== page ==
Stating that the rise in China’s power globally is a “fact of life”, former foreign secretary S Jaishankar on Friday asserted that India has to deal with the country with a “different mindset and a stronger resolve”.
He added that India could not afford the complacency like in the case of the Hambantota Port which Sri Lanka leased out to China.
India had registered a protest with the island nation when a Chinese submarine had docked at the port in Colombo in 2014.
Mr Jaishankar also said it was Pakistan which came out with the narrative that Kashmir dispute was the “central issue” between the two countries.
The former Foreign Secretary opined that the settlement of the Kashmir dispute may not solve all the problems between New Delhi and Islamabad.
He said that Pakistan should move away from supporting terror activities as that was the “central issue” rather than the Kashmir dispute.
Mr Jaishankar was delivering the 24th Lalit Doshi Memorial Lecture here on ‘Doing Foreign Policy Differently’.
Mr Jaishankar also pitched for working on a foreign policy based on changing situations across the world.
“China’s influence in the world cannot be disregarded. We should be open to find a common ground which is in our national interest. But all of this requires a different mindset and stronger resolve,” he said.
“We cannot afford the complacency of the past that oversaw the Hambantota project, of ballooning trade deficits nor can we take comfort in the rhetoric of combativeness. Chinese power is a fact of life,” Mr Jaishankar added.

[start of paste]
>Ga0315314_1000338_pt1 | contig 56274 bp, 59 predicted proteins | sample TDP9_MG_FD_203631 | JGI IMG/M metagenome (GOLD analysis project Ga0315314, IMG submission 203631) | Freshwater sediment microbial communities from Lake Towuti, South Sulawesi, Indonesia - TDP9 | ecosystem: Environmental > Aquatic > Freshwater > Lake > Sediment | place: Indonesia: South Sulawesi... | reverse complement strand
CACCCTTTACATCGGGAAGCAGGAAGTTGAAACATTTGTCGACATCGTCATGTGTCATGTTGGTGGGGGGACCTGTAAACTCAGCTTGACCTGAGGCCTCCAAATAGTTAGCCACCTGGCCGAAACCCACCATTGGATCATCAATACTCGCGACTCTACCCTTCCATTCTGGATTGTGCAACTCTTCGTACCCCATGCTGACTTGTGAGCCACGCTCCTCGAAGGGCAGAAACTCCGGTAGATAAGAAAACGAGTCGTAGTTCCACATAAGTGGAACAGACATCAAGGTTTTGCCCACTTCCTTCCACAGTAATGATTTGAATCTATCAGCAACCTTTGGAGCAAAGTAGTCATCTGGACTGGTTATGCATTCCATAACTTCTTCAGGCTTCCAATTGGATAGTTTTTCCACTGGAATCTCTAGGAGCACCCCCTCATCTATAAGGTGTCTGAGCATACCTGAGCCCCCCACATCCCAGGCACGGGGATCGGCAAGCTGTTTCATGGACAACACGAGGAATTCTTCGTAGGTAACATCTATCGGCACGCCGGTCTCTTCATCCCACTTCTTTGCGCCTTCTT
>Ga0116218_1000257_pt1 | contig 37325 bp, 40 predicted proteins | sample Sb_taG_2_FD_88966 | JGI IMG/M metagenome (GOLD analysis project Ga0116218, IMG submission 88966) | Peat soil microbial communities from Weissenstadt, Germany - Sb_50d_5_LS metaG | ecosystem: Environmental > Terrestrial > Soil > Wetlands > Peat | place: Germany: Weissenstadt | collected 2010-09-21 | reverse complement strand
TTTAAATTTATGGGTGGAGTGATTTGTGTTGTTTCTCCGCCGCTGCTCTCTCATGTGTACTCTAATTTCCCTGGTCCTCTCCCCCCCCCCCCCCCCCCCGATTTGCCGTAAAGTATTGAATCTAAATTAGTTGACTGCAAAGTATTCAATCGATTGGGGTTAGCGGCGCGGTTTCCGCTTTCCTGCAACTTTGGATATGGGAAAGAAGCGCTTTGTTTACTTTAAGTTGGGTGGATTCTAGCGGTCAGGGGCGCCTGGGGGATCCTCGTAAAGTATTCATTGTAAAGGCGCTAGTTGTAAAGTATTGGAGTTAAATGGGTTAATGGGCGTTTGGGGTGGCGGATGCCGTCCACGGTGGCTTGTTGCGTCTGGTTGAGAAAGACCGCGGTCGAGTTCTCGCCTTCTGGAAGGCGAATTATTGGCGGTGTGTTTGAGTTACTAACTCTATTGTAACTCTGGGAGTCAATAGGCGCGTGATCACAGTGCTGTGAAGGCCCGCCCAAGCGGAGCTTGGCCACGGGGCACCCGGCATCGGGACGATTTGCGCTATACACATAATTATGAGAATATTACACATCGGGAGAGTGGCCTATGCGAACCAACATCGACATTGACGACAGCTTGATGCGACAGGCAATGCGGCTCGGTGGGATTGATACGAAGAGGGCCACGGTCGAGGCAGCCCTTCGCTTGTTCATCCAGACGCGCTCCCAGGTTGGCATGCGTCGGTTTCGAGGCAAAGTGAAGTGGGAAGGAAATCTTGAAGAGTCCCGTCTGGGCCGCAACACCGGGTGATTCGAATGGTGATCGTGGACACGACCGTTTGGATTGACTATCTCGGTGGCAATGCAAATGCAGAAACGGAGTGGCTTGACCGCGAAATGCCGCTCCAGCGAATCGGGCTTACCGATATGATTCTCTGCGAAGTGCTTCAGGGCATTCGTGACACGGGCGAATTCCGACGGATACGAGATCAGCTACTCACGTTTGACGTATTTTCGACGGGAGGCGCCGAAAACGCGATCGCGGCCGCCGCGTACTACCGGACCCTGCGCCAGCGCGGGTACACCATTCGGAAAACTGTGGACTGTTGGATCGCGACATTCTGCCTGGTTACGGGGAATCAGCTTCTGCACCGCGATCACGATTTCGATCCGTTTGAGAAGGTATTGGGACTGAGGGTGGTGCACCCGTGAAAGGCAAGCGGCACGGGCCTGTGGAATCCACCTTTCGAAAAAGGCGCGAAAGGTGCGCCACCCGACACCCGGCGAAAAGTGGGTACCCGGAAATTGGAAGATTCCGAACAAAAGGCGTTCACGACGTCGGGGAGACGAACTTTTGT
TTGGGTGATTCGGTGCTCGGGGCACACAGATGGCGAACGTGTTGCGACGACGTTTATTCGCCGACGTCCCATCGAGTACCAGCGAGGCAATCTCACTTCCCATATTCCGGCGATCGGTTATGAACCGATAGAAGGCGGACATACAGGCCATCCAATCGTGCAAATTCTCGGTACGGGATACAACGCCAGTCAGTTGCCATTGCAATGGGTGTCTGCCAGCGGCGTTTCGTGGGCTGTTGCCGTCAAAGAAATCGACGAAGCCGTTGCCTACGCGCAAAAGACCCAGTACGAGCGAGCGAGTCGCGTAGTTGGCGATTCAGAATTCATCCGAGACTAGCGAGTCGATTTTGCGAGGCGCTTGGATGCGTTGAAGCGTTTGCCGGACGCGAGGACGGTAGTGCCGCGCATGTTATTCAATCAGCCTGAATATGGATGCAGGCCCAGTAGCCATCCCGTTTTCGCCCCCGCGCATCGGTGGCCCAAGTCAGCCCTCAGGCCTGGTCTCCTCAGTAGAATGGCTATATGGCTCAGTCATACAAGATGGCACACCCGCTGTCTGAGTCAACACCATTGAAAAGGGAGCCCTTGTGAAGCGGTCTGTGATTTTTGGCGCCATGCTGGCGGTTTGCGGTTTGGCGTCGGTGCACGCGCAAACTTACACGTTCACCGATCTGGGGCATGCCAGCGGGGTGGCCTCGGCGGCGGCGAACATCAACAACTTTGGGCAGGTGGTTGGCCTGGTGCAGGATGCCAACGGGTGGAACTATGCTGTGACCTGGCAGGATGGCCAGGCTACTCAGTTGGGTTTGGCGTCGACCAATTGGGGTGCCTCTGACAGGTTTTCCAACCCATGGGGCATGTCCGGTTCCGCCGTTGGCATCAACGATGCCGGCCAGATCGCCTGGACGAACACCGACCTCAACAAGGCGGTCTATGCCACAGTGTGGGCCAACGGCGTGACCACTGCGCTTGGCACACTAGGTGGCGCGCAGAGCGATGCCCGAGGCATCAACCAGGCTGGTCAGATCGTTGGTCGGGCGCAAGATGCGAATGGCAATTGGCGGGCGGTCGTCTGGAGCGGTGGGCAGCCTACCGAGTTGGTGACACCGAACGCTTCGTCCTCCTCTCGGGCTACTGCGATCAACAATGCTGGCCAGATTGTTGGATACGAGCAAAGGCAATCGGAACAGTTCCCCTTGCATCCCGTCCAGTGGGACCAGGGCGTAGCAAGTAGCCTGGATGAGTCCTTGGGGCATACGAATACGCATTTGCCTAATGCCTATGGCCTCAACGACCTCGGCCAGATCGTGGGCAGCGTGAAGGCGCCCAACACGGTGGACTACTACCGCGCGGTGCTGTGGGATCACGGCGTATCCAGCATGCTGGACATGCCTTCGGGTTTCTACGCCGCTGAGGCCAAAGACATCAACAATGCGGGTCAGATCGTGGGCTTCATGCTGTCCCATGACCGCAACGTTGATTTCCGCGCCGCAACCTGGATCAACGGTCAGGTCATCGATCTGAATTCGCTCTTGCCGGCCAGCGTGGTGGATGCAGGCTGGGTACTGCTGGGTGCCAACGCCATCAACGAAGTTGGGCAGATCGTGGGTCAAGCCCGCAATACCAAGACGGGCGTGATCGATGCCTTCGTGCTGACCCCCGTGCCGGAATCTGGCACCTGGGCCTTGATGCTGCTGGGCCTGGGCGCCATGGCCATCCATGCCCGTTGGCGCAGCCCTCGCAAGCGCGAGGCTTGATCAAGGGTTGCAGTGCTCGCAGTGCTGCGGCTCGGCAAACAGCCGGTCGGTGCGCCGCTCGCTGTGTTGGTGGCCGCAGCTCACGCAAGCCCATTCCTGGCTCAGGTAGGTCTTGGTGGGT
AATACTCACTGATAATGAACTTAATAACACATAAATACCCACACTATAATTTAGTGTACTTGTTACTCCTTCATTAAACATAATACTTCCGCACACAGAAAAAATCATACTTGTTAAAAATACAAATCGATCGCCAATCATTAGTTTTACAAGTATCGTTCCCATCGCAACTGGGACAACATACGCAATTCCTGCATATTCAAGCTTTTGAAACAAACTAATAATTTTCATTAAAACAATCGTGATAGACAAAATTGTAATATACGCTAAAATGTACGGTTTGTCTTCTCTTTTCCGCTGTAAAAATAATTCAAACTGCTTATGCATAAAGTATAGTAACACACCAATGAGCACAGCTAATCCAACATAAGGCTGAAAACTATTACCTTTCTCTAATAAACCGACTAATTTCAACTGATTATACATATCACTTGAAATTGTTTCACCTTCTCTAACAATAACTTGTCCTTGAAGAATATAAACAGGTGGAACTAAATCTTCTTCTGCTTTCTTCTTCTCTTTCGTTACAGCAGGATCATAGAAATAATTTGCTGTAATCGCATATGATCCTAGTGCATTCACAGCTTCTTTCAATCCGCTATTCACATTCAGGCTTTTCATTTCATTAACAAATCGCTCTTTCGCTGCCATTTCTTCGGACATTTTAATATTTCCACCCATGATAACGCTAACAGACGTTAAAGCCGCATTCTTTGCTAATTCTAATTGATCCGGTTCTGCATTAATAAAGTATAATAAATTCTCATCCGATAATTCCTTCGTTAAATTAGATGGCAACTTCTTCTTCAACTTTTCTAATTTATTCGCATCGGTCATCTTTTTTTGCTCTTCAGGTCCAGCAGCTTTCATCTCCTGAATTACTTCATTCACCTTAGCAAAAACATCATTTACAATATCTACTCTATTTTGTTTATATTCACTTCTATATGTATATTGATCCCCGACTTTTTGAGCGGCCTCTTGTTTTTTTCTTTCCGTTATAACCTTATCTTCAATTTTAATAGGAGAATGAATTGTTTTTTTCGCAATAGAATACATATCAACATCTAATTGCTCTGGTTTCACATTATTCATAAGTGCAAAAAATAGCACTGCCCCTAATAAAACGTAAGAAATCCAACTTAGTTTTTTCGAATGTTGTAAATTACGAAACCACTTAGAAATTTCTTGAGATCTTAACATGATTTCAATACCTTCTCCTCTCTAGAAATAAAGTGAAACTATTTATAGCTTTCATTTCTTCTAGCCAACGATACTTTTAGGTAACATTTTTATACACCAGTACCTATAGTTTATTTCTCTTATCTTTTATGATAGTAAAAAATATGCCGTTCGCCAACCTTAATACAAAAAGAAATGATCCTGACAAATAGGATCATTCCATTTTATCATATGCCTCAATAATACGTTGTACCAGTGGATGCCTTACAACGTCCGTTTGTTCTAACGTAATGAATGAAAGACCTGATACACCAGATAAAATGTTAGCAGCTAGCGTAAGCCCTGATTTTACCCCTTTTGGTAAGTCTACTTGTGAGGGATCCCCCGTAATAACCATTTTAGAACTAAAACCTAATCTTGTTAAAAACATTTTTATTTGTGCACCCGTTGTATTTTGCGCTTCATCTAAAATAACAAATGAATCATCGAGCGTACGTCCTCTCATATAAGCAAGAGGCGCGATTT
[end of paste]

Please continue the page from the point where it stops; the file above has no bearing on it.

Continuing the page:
Talking about addressing the issue of trade deficit between India and China, he said that on the economic front India needs to accept that China will be a major investor.
The former foreign secretary, however, said that India will have handle this part deftly in view of national security.
“The trade deficit is unsustainable and the case to press for greater market access has only become stronger. Strategically, India can learn from China itself by leveraging the global environment to maintain and create a better balance,” he added.
While replying to a query from the audience about India’s relation with Pakistan, Jaishankar refused to believe the Kashmir dispute was “central” to it.
“If Kashmir is a central issue, then why do acts of terrorism take place outside Kashmir? Why was this city (Mumbai) attacked (in 2008)? I am not convinced that Kashmir alone is the issue and settlement of Kashmir will solve all problems with Pakistan,” he added.
Mr Jaishankar said that the terror activities are supported openly in cities of Pakistan and asked the country to desist from such misadventures.